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Lazio (pronounced [ˈlattsjo], Latin: Latium, English: Latium)[2] is a region of west central Italy, bordered by Tuscany, Umbria, and Marche to the north, Abruzzo and Molise to the east, Campania to the south, and the Tyrrhenian Sea to the west. It is the region of Rome, capital of Italy.

Lazio is classified as being in the Centre territorial unit of Italy by the European Union, with a code of ITE.



Lazio contains 4,491 km2 (1,734 sq mi) of mountains (montagna), 9,291 km2 (3,587 sq mi) of hills (collina) and 3,424 km2 (1,322 sq mi) of plains (pianura). The term plains in this context refers to coastal land of mean elevation zero, some a few feet above and some a few feet below sea level. Inland of the coastal plains in the north is a landform termed the hills, or colli, which are intermediate to the mountains. Generally they are subsumed under the name of the Roman Campagna. It does not exist in the south. Inland of the hills or the coastal zone are the mountains.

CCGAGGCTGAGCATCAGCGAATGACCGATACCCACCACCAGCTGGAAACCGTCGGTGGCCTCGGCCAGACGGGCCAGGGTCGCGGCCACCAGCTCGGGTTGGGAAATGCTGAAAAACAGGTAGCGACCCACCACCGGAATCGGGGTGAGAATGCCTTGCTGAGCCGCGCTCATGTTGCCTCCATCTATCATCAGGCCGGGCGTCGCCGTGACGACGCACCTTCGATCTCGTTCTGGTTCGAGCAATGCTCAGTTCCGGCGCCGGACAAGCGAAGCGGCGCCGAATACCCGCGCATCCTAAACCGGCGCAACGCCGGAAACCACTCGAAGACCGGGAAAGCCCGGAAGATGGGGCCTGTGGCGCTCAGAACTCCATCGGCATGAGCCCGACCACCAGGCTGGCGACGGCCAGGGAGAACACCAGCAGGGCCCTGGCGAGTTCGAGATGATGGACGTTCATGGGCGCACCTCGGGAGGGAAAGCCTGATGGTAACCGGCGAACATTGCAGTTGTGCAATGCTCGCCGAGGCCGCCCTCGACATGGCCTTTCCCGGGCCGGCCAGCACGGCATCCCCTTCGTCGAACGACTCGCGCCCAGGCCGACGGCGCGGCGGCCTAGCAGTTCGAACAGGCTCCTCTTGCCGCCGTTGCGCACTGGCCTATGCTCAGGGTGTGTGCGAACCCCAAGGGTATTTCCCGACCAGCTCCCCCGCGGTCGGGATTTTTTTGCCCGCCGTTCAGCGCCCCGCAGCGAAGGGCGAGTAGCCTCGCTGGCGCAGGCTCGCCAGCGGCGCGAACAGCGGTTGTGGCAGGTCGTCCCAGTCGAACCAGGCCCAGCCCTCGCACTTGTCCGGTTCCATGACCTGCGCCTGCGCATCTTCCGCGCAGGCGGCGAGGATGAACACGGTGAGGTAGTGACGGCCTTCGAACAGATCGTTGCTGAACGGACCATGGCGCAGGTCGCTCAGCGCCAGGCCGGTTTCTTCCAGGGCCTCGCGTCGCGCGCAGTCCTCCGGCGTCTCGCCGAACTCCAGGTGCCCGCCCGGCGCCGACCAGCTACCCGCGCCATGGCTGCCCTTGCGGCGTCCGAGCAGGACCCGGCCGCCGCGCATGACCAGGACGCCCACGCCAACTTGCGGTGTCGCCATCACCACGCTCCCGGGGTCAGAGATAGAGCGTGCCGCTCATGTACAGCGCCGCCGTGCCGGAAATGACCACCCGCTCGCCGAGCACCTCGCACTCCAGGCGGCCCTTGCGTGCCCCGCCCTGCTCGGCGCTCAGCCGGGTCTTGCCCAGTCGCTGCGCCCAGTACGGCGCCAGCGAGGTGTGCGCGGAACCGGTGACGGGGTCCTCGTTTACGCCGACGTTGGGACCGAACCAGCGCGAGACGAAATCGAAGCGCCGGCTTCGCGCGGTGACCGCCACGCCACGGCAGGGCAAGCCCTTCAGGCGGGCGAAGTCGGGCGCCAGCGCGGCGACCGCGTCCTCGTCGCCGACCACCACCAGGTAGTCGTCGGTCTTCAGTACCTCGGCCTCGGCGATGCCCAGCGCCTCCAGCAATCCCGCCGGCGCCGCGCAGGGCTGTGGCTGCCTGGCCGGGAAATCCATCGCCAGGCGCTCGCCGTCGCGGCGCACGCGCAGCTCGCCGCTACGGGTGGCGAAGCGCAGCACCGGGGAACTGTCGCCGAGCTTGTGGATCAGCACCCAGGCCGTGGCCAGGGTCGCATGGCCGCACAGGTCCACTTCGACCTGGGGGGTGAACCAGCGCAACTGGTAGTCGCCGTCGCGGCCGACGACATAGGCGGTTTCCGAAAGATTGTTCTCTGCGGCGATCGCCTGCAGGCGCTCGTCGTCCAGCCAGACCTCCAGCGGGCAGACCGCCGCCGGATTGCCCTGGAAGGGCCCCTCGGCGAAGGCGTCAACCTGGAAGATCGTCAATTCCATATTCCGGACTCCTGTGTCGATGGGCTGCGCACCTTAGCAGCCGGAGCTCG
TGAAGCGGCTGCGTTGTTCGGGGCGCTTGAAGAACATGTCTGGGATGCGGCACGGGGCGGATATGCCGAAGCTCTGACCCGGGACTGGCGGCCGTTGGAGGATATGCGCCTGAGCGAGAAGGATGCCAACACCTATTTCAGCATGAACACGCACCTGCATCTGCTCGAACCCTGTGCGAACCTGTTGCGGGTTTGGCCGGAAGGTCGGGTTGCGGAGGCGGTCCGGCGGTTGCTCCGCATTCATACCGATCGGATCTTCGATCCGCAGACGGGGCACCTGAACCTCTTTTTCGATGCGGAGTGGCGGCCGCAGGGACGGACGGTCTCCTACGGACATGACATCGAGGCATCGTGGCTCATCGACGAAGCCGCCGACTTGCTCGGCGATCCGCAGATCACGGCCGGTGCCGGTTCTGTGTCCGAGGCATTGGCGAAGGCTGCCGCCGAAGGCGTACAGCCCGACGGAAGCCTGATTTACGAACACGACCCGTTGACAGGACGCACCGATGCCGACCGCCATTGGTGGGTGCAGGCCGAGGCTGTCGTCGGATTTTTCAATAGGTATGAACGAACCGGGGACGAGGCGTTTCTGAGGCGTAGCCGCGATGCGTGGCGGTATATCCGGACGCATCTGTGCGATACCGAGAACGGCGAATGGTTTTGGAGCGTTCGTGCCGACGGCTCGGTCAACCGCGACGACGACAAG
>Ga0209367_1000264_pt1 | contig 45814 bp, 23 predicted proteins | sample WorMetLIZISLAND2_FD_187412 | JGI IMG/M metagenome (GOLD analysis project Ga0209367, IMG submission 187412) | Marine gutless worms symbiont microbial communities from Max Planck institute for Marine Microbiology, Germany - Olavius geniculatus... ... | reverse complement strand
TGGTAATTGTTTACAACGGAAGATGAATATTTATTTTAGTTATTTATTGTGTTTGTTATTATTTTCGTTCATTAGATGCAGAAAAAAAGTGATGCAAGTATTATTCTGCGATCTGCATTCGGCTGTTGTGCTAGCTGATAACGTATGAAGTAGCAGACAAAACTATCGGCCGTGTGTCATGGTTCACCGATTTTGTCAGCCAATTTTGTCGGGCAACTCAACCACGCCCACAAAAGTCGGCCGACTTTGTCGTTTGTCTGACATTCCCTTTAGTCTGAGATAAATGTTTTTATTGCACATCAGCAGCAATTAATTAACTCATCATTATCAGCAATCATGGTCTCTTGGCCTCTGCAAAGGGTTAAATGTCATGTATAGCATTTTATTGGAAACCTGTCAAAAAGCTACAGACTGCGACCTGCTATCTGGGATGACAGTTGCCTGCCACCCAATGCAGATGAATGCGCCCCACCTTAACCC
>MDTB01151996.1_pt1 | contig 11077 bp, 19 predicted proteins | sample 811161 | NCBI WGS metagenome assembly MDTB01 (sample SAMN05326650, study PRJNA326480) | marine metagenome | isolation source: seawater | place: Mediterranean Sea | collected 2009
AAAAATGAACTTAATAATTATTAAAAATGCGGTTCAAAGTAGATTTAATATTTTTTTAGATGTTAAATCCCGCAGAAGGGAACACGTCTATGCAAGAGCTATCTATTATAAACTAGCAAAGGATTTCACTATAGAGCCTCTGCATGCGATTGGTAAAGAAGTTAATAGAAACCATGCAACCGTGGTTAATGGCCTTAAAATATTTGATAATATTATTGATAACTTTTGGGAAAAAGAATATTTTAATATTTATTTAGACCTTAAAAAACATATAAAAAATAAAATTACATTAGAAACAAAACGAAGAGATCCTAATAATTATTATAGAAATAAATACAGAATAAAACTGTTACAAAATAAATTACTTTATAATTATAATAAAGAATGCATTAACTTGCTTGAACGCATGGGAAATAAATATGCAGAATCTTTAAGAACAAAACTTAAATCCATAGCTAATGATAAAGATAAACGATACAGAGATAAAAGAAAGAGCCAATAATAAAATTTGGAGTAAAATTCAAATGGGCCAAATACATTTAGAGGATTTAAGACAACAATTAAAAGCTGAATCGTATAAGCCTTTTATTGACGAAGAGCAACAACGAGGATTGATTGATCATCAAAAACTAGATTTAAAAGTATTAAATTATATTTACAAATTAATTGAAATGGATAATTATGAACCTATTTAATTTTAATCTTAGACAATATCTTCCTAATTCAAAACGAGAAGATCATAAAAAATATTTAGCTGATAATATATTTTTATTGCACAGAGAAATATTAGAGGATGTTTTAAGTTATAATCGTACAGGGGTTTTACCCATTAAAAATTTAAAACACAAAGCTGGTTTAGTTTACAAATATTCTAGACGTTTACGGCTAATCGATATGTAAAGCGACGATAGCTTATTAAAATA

Coastal plain

The coast of Lazio is low-lying with sandy beaches, punctuated by the headlands of Circeo (541 m) and Gaeta (171 m). The Pontine Islands, which are part of Latium, lie opposite the southern coast. Behind the coastal strip, to the north are found: the Maremma Laziale (the continuation of Tuscan Maremma), interrupted at Civitavecchia by the Tolfa Mountains (616 m), in the centre by the Roman Campagna and to the south by Agro Pontino and its continuation south of Terracina, the South Pontino. This area, once swampy and malarial, was reclaimed over the centuries for population and agriculturalization.

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